Wednesday, January 25, 2006

Should global shippers buy the struggling airline companies?

In previous posts I have written about how supply chain principles can be applied to managing a global labor force and how organizations are looking to managing skills and talent just like they do parts inventory. But now I'd like to take that strategy a step further and instead of managing employees, how about using a supply chain to manage your customers, which in the case of the airline industry are passengers. Think about it. Why couldn't UPS, FedEx or DHL buy an airline and manage it just as efficiently as it does packages? While I agree many differences could be pointed out, I think just as many similarities and synergies could also be made. Maybe UPS has already considered this since its website indicates that its fleet makes it the 9th largest airline in the world.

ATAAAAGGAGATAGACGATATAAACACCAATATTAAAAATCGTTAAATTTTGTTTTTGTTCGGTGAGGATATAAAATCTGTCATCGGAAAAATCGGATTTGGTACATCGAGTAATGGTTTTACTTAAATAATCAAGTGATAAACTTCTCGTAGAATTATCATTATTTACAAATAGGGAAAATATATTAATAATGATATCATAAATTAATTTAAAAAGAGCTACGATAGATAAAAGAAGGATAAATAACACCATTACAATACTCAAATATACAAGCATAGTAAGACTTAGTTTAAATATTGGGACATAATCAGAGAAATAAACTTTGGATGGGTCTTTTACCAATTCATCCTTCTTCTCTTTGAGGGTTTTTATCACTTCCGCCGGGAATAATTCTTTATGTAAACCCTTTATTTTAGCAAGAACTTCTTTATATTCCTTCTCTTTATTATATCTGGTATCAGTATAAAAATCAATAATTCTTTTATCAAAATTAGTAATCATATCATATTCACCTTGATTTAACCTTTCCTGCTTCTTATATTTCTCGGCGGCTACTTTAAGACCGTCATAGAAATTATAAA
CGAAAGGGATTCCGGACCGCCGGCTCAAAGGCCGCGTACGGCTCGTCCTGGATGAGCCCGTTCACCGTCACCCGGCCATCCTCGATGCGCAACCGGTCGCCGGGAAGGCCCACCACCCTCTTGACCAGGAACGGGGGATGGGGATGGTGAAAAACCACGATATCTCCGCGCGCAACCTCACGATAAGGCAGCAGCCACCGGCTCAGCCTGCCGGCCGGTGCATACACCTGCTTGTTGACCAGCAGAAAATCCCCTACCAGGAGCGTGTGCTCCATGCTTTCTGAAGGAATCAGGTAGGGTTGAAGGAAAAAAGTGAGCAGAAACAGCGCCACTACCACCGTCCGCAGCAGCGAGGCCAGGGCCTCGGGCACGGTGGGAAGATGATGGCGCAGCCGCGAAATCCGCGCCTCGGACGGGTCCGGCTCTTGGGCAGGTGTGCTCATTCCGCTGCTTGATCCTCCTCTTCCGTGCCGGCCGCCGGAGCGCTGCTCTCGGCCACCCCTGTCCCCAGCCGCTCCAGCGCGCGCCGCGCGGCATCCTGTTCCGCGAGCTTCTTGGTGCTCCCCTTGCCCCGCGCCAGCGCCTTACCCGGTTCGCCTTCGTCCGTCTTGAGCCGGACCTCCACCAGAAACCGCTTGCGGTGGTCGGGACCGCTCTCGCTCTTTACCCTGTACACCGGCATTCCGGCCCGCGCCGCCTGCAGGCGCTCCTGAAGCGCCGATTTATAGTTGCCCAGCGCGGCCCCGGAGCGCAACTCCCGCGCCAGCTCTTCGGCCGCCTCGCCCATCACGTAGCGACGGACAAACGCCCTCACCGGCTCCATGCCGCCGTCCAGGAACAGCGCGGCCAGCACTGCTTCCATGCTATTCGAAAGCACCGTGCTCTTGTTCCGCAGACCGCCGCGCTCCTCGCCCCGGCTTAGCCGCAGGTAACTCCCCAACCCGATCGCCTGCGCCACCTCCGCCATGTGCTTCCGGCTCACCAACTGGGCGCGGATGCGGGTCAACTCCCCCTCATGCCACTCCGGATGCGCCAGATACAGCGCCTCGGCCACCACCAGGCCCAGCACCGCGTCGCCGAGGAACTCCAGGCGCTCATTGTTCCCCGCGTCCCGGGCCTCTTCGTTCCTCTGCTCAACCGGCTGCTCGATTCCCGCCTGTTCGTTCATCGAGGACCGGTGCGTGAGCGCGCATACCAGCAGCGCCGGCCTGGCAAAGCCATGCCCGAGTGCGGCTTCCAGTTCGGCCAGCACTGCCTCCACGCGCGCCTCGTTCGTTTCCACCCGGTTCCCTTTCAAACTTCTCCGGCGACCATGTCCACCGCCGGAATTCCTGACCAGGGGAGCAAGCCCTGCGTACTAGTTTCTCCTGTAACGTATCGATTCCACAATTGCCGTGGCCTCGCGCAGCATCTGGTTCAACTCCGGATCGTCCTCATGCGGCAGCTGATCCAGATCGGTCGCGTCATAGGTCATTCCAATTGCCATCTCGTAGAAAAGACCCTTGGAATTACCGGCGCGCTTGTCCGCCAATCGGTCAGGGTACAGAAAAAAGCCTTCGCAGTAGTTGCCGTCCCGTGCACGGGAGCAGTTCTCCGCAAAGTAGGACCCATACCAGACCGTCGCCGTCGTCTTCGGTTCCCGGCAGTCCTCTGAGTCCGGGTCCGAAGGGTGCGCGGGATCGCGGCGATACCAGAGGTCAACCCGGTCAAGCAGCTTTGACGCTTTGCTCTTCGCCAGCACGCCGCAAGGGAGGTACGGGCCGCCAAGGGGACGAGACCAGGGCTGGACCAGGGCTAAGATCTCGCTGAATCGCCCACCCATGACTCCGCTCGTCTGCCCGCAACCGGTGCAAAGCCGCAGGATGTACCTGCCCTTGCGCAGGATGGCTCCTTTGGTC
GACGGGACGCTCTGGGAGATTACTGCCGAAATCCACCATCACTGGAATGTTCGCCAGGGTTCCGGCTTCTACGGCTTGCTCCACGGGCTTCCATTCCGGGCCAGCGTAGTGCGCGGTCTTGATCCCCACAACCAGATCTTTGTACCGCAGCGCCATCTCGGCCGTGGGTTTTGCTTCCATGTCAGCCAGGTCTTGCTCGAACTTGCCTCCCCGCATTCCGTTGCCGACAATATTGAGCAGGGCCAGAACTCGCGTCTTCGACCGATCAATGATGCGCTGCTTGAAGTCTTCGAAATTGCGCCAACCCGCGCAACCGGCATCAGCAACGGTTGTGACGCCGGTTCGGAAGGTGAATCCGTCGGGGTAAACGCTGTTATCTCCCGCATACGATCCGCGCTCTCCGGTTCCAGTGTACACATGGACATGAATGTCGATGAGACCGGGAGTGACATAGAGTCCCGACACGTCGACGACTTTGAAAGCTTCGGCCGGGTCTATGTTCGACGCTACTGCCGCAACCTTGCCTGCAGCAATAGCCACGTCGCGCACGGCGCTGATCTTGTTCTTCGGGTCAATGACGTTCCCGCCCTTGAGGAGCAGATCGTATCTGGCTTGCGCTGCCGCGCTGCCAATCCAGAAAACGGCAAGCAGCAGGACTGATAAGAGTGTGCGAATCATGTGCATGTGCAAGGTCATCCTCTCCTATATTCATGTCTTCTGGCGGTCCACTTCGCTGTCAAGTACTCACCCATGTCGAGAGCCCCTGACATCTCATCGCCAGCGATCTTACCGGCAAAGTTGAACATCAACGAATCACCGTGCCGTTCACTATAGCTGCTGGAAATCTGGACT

I'm in the platinum club for both American Airlines and Delta, so I fly quite often. I also ship plenty of packages using UPS, FedEx and DHL and if I compared how often I arrive late to a destination compared to how often I receive packages on time it would clearly indicate that the shipping companies are doing a much better job. So why couldn't they do the same for passengers? I'm sure this could be debated quite a bit, particularly since stockholders for the major shipping companies would not want to invest in the struggling airline industry. But the sheer savings from economies of scale for fuel, fleet maintenance and purchases and airport usage fees would be huge.

Click here for a chart that conducts a side by side comparison of flights per day, cargo/passenger tracking, destinations and fleet. And they are nearly mirror images. Let me know if I am off my rocker or if I should become an M&A banker.


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motosport said...

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@nkur said...

definitely a thougt provoking idea..